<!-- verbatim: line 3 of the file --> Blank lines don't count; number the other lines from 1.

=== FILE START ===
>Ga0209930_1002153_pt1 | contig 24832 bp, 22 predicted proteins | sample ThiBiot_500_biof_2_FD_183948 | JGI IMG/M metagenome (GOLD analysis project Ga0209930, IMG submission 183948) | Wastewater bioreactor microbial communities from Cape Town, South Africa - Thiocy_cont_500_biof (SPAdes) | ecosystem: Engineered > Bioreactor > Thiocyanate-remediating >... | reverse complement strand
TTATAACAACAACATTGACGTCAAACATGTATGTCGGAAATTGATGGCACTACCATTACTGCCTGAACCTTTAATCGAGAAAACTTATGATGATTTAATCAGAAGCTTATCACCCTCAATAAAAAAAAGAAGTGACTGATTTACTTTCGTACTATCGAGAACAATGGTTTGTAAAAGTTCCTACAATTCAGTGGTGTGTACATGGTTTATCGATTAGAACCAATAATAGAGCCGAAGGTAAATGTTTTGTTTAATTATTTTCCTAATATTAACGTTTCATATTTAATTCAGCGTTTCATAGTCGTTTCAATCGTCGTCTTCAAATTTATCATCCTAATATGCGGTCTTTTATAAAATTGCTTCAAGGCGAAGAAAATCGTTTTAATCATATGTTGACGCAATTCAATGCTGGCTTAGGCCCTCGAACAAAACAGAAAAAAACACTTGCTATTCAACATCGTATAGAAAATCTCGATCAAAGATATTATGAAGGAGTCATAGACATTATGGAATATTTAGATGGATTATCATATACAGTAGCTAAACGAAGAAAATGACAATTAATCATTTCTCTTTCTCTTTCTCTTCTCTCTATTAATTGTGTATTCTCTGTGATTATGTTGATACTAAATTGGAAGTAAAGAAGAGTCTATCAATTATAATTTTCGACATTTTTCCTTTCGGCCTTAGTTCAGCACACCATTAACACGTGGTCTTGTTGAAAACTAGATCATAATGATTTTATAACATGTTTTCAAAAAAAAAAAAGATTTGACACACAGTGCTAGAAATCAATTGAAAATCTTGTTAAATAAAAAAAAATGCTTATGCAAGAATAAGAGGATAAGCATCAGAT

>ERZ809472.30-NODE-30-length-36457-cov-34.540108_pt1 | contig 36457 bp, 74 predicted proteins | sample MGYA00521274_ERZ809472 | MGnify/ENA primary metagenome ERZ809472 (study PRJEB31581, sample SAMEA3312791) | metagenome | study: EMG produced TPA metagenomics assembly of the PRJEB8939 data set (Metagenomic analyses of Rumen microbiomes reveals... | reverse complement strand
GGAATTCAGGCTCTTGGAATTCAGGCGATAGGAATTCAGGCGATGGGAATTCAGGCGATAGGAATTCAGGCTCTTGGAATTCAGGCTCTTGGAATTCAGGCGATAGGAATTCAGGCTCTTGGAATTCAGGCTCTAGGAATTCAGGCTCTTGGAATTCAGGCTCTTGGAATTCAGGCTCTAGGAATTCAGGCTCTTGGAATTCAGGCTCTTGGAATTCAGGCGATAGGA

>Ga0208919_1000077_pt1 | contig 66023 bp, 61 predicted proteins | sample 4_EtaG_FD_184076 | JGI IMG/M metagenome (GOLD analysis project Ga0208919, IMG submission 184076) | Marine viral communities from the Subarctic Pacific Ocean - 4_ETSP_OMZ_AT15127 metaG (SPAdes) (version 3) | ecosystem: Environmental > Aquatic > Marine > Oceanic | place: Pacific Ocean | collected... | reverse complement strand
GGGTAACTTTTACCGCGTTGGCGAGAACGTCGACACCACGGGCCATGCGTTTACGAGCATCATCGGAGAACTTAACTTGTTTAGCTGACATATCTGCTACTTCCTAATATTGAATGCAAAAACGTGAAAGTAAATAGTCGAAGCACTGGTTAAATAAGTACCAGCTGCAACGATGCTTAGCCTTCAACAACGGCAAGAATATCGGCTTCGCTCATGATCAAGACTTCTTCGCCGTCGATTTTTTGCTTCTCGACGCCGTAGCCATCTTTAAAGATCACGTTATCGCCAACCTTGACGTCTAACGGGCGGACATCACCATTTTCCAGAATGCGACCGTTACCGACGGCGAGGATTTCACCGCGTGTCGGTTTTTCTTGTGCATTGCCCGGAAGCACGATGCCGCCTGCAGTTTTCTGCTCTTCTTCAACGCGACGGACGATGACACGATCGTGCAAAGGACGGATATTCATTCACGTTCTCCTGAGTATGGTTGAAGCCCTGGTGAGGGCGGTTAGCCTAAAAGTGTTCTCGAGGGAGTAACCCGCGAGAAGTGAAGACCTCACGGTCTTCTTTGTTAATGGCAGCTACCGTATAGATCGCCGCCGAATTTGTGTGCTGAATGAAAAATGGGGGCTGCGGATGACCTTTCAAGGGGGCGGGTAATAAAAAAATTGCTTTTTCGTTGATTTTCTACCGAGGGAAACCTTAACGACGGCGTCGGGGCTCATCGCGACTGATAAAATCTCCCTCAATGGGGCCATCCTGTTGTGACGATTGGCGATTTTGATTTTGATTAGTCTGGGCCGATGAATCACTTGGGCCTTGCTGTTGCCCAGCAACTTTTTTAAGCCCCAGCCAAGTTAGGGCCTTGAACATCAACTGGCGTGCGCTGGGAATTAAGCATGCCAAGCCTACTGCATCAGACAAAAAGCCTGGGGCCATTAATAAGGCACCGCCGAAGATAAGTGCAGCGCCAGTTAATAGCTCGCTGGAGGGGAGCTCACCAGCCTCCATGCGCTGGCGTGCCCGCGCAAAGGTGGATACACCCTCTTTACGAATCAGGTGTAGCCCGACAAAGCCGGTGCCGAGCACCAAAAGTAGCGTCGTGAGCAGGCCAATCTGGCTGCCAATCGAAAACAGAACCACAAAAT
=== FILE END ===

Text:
>ERZ809472.30-NODE-30-length-36457-cov-34.540108_pt1 | contig 36457 bp, 74 predicted proteins | sample MGYA00521274_ERZ809472 | MGnify/ENA primary metagenome ERZ809472 (study PRJEB31581, sample SAMEA3312791) | metagenome | study: EMG produced TPA metagenomics assembly of the PRJEB8939 data set (Metagenomic analyses of Rumen microbiomes reveals... | reverse complement strand